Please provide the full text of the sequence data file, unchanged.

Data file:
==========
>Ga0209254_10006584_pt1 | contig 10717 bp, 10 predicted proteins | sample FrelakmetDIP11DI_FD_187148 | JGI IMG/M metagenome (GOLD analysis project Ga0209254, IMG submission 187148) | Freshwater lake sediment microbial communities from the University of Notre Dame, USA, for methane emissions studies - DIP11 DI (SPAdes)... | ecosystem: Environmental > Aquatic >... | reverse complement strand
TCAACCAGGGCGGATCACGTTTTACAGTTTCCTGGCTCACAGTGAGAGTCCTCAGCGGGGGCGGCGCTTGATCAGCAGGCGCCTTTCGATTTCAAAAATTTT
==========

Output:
>Ga0209254_10006584_pt1 | contig 10717 bp, 10 predicted proteins | sample FrelakmetDIP11DI_FD_187148 | JGI IMG/M metagenome (GOLD analysis project Ga0209254, IMG submission 187148) | Freshwater lake sediment microbial communities from the University of Notre Dame, USA, for methane emissions studies - DIP11 DI (SPAdes)... | ecosystem: Environmental > Aquatic >... | reverse complement strand
TCAACCAGGGCGGATCACGTTTTACAGTTTCCTGGCTCACAGTGAGAGTCCTCAGCGGGGGCGGCGCTTGATCAGCAGGCGCCTTTCGATTTCAAAAATTTT